2. Once that’s done, the screen will flash black for a moment, and then your menu will look a lot cleaner.

    Retroarch Online Updater

    Source: Windows Central / Zackery Cuevas

  3. While you’re on this screen, select Update Core Info Files, Update Controller Profiles, and Update Databases and let those update.

    Retroarch Update Assets

    Source: Windows Central / Zackery Cuevas

  4. Once that’s complete, head back to the Retroarch Main Menu.
  5. Move to the Settings Menu.
  6. Select Drivers.
  7. Scroll down to Video and change it from d3d11 to gl.

    Retroarch Video

    Source: Windows Central / Zackery Cuevas

  8. Once that’s done, head back to the Retroarch Main Menu.
  9. Scroll down to Configuration File.
  10. Select it and then Save Current Configuration.

    Retroarch Save

    Source: Windows Central / Zackery Cuevas

  11. Now quit and reboot Retroarch. The icons should be visible now, and everything should look as it should.

    Retroarch Main Menu

    Source: Windows Central / Zackery Cuevas

Before we finish, there are two quick QoL changes you should make to your emulator.

  1. Head to Settings and then Input.
  2. Scroll down to Hotkeys.
  3. Then go to Menu Toggle Gamepad Combo.
  4. You can choose anything you’d like here, but I like using Start + Select. This will allow you to open the Retroarch menu to save and load your game.

    Retroarch Hotkeys

    Source: Windows Central / Zackery Cuevas

  5. Go back to the Settings once more.
  6. Scroll to User Interface.
  7. Scroll down and make sure Pause Content When Menu Is Active and Pause Content When Not Active are off. This will eliminate any errors you may encounter while playing games that require you to switch disc.

    Retroarch Menu Toggle

    Source: Windows Central / Zackery Cuevas

  8. Head back to the Retroarch Main Menu.
  9. Scroll down to Configuration File.
  10. Hit Save Current Configuration.

You’re done! Retroarch is installed and ready to go.

Playing PS1 games on your Xbox Series X|S

Now that Xbox Dev Mode is activated, and Retroarch is fully installed, you’ll need to find some PS1 games. This involves downloading PlayStation bios and finding PlayStation ROMs. Once you find those, you’ll be able to get PlayStation games running.

  1. You’ll need to source a PS1 bios. You can create your own or find one online. Once you have it downloaded, rename it to scph5501.bin. This will allow it to read North American PS1 games. If you’re curious, scph5500 is for Japanese games, and scph5502 is the European version.
  2. Go back to your Xbox Device Portal using the IP address found on the Xbox Dev Mode home screen.
  3. On the Xbox Device Portal, select File Explorer on the screen’s left side, and then LocalAppData. Select Retroarch, then Local State, and then System.

    Xbox Device Portal File Explorer

    Source: Windows Central / Zackery Cuevas

  4. Find the PlayStation bios and upload the .bin file.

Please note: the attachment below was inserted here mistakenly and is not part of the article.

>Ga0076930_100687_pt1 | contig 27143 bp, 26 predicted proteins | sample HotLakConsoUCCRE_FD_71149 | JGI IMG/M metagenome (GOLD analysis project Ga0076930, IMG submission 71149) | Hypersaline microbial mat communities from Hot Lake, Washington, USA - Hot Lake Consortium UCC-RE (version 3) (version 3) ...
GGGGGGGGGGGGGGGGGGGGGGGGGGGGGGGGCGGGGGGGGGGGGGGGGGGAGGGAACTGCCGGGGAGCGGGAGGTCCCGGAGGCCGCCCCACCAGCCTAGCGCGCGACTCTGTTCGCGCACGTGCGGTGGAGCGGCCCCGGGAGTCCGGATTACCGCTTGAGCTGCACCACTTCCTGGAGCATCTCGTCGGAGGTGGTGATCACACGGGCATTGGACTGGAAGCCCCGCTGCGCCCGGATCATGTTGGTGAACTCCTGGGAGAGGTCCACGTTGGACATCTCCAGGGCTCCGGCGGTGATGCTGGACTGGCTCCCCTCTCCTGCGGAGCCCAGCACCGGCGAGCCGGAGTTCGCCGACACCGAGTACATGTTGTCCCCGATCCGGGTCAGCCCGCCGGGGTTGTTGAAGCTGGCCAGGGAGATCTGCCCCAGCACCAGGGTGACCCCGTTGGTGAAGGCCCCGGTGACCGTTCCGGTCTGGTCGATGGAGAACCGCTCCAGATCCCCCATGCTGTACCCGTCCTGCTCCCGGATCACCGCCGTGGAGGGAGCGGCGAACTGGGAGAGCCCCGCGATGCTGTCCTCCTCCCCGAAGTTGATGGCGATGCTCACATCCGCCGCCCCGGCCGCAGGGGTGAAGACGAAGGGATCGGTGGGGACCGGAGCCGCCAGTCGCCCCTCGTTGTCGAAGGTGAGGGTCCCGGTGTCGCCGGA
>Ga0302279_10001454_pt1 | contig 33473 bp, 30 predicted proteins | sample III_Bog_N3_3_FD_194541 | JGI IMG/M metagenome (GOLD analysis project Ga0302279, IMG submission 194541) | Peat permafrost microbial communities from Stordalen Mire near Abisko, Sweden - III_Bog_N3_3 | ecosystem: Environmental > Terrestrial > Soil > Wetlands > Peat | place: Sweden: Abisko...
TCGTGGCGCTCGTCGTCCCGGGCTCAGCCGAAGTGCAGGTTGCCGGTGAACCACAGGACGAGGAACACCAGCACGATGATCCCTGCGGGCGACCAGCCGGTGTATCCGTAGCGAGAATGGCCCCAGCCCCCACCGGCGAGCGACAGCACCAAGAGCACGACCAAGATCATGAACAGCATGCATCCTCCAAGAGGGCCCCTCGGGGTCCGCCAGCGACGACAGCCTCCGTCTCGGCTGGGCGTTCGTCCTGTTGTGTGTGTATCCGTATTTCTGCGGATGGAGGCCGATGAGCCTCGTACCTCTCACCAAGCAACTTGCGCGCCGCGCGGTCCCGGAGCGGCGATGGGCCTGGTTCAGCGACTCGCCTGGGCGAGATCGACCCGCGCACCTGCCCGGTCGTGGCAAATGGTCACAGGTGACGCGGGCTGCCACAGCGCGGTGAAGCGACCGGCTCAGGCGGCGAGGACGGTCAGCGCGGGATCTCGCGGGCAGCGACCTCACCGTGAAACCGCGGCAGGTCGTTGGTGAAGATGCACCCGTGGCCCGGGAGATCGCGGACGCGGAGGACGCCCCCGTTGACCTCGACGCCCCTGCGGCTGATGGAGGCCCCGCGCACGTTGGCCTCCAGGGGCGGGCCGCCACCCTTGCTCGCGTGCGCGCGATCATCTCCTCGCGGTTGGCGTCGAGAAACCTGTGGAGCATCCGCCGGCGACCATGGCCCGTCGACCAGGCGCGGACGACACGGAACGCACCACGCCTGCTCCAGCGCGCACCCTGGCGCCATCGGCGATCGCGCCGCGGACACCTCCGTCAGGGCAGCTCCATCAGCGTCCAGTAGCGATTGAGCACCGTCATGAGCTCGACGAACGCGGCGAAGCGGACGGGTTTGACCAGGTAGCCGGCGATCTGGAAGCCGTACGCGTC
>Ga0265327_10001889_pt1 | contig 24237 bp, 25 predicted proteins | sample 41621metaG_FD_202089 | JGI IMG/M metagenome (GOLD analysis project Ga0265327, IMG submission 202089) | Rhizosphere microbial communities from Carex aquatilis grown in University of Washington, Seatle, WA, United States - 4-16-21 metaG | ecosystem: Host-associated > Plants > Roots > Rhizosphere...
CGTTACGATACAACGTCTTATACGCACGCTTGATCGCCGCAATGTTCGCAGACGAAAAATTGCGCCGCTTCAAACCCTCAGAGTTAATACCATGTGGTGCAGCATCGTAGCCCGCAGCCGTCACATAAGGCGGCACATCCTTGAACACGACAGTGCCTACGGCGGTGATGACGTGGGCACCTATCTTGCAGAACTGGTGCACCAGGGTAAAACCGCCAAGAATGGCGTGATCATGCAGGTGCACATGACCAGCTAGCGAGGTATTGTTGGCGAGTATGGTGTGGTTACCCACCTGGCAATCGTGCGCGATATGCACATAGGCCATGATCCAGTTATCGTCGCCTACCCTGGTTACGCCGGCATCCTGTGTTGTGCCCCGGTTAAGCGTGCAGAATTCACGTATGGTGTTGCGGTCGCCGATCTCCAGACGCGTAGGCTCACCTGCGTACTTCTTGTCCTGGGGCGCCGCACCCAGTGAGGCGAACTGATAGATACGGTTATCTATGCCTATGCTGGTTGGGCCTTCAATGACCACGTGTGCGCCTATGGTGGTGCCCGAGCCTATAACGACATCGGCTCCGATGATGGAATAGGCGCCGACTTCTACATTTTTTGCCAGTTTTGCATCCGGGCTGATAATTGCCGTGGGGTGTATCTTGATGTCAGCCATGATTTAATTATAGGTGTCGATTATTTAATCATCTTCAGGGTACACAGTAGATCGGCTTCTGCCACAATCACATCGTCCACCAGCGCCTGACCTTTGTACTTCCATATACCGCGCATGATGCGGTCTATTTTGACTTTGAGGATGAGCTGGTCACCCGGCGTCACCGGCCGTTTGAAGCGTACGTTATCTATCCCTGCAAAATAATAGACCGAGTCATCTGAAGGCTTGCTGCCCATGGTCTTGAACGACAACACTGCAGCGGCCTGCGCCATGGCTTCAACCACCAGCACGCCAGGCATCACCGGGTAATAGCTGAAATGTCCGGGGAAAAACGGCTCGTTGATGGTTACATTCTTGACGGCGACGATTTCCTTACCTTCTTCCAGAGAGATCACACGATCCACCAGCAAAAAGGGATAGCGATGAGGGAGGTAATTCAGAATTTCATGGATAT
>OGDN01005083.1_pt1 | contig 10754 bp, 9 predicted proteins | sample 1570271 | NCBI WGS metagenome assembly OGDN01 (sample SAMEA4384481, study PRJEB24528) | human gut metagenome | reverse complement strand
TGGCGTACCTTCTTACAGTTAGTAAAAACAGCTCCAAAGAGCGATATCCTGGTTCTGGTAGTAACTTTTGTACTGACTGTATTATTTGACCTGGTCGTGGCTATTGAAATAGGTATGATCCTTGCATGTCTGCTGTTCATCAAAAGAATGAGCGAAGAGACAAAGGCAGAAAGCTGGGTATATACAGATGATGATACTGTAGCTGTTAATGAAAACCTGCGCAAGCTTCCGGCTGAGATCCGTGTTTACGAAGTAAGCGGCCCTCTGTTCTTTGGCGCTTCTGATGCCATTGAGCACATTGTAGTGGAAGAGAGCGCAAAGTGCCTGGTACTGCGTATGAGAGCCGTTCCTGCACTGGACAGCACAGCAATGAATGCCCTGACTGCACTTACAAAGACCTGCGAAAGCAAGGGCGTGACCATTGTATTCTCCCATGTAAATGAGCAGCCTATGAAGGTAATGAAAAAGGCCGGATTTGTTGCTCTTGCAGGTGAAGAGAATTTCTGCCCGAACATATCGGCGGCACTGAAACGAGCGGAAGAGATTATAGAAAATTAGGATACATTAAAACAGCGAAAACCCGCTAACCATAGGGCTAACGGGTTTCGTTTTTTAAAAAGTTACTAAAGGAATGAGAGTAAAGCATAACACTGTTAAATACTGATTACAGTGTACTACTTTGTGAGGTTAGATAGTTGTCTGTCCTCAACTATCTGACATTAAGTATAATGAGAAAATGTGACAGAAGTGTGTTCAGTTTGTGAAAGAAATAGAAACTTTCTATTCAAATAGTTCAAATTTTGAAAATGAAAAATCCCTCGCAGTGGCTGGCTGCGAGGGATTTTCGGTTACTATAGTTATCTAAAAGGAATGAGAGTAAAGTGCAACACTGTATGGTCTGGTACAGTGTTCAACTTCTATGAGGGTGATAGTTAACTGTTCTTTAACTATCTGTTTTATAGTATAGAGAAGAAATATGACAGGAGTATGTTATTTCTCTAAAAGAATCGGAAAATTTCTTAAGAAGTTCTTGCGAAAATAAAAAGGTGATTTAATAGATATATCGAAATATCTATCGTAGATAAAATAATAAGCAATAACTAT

5. Now that the bios is in place, you’ll need some games. You can search the internet for them or dump your own.
  6. Once you have your games, you’ll need to move them to an external drive.
  7. Plug in your drive, and a menu should pop up and ask you if you want to format the drive or use Media Storage.
  8. Select Media Storage.
  9. Load up Retroarch.
  10. Scroll down to Load Content.
  11. Scroll down to the E:/ drive.

    Retroarch E Drive

    Source: Windows Central / Zackery Cuevas

  12. Find the PS1 game you want to play and load up the .cue file.
  13. Choose the Sony – Playstation (Beetle PSX HW) core.
  14. Your game should start up just like it did on the original PlayStation!

A backdoor to many possibilities

The Xbox Series X|S makes a surprisingly excellent emulator. The Xbox Series S, in particular, is an excellent entry point if you’re interested in emulation on a budget. While it’s nice to revisit classics from your childhood, remember that because they’re not on native hardware, you will most definitely experience tons of glitches ranging from minor to game-breaking. When you’re switching back to normal view, you’ll be asked if you want to clear the sideloaded games and apps. Make sure you uncheck the box, or you’ll have to do this whole process again.

Emulation isn’t for everybody. If it’s not for you, there are still tons of excellent Xbox games to play on your new console. If you don’t know what to play, you can start by signing up for Xbox Gamepass Ultimate, Microsoft’s premiere subscription service that offers more than 100 titles across your Xbox One, Xbox Series X|S, PC, and Android device.

The premiere gaming subscription

Xbox Game Pass Ultimate

The premiere gaming subscription

If emulation is not your thing, you can always try Xbox Game Pass Ultimate. Xbox Game Pass Ultimate unlocks over 100 games to play on your Xbox One, PC, or Android device.

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Xbox Series X

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Xbox Series X is Microsoft’s new flagship, as its most powerful console with over 12TF GPU performance and a custom SSD. It boasts up to 4K resolution and 120 FPS, full backward compatibility across four generations, and ray-tracing support.